Visualisation progress

Trends GoogleDone it! By a pure chance, but I seem to have done it! An interactive Google visualisation of my data, which shows the correlation between CO2 emissions volume and GDP growth. Could be better and more detailed, I know, but wow, I didn’t even realize Google is really capable of it or I’m really capable of squeezing it from Google.

Now, some details. First, due to a very complicated relationship between WordPress.com and embeddable stuff, I can’t publish it here. I can only provide a link to where this interactivity is available. So, here’s the original spreadsheet with both the data and chart. And here’s my attempt (successful this time) to embed the chart into blogspot. And it was really a happy coincidence that I got this result, because I didn’t know how to do it. What I was actually trying to do is to shape my data so that it can be processed in Tableau Public. And it wouldn’t work.

Then I realized that TP isn’t free software (only a 14 days’ trial version is free), which immediately made it rather unattractive im my eyes.

UPD: A commentator has kindly corrected me. Tableau has both free and paid versions (and the 14 day’s trial is for the latter). Tableau Public is free.

Today I tried to visualise this chart in Google Spreadsheets and here’s the result. So, our chief weapons are the tools used: Data Wrangler (free) and Google Spreadsheets (also free).

If somebody has any instructive tips or critisisms, I’ll be delighted to hear them.

Struggling with visualisation

I wasn’t going to post anything today, but now I see I’ll have to just for the sake of saving what I’ve learnt about data visualisation, which now seems to me the most challenging part of my beginner’s data manipulation. My target now is to make a story based on the CO2 emissions data. I have already played with two CO2 datasets and found out that some values are rather different. For instance, when I compared the top-10 CO2 emitters (in 2009, that is the latest year, for which CO2 emissions data is available) from two datasets (EIA and UN), I found not only certain differences, but also one obvious contradiction regarding South Africa. I’m not sure it’s really meaningful, but well, the lines obviously show contradictory trends for this particular country:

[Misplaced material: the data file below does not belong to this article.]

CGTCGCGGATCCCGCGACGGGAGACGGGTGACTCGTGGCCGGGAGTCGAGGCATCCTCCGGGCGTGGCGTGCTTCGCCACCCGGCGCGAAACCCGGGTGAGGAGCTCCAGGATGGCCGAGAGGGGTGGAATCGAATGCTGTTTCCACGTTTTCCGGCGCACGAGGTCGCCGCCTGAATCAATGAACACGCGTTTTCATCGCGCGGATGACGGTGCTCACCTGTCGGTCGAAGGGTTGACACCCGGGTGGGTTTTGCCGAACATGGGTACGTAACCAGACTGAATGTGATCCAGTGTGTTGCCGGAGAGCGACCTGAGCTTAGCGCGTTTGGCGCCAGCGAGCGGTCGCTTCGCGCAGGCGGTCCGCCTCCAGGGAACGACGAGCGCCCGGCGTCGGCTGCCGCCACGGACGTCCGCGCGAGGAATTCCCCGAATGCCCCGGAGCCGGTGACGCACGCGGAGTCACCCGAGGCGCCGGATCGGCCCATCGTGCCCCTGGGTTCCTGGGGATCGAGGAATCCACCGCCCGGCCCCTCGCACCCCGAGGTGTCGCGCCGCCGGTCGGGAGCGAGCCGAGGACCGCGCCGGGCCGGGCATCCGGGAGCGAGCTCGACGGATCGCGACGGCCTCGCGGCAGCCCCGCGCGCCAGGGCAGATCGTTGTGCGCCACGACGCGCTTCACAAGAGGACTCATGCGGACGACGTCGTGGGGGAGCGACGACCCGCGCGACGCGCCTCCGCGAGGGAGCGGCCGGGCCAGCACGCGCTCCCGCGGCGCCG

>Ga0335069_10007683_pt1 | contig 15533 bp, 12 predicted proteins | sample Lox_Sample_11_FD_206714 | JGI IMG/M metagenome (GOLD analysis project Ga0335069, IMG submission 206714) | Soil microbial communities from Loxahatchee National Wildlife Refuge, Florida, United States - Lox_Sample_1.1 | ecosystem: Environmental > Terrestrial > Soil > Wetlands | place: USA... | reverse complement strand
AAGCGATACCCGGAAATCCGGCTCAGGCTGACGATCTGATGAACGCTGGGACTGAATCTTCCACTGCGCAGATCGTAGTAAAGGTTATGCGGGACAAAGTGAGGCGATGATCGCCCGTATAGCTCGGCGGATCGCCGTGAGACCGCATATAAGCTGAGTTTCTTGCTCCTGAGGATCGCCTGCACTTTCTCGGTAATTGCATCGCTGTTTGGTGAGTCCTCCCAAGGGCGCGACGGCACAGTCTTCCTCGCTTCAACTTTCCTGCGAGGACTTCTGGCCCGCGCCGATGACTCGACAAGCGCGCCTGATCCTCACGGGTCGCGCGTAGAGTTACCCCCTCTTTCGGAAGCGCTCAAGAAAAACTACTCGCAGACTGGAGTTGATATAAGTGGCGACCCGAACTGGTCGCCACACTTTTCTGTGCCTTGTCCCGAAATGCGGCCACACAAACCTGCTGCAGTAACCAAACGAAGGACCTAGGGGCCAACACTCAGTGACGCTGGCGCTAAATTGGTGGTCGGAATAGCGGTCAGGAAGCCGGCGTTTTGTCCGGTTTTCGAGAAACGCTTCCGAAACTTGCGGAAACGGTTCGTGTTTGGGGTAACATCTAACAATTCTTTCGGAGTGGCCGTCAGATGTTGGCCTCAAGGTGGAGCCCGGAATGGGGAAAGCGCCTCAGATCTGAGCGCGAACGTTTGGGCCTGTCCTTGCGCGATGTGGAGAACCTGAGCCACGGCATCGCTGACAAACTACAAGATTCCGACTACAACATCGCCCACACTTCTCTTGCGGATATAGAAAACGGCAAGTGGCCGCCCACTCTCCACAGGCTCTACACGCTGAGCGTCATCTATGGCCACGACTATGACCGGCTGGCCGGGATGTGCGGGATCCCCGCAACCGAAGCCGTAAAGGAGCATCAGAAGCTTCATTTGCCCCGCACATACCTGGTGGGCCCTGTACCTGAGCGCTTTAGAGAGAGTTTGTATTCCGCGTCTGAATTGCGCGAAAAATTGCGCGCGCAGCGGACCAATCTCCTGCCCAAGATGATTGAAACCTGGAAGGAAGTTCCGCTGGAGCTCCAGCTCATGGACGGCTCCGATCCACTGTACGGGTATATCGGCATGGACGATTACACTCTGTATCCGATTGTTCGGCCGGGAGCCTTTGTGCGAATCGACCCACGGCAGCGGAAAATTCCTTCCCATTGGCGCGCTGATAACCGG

SA_chart

I have also noticed, by comparing IMF and WB data on GDP, that this kind of data is much more accurate than in the case of CO2. By accurate, I actually mean more similar. And more up-to-date, for that matter.

OK, that was the easiest part in fact. Next I’ve been trying to do some more visualisation using Tableau Public. With the help of visualisation, I want to find out whether there is any correlation between GDP growth and CO2 emissions volume; and I want to compare this correlation to that of GDP and CO2 per capita (which is strikingly different from CO2 emissions by country).

The key problem here is to format the spreadsheet correctly, so that it can be processed in Tableau Public. I haven’t done it yet and I’m not sure I’ll manage to tonight, so I just want to save a couple of links and tips for the future.

First, there’s a cool tool for data cleaning and shaping. It’s called Data Wrangler. You don’t have to download it, it works in your browser.

Second, Tableau Public website has a wonderful gallery of brilliant visualisations. They call it a source of inspiration. I’d rather call it a fascinating source of learning materials. You can download any visualisation you like and then extract the data from there and see how it’s shaped. And also, some authors tell how they did it. Among others, there’s a complicated interactive visualisation by Alex Kerin, which I downloaded as a sample and which I’m currently trying to analyse.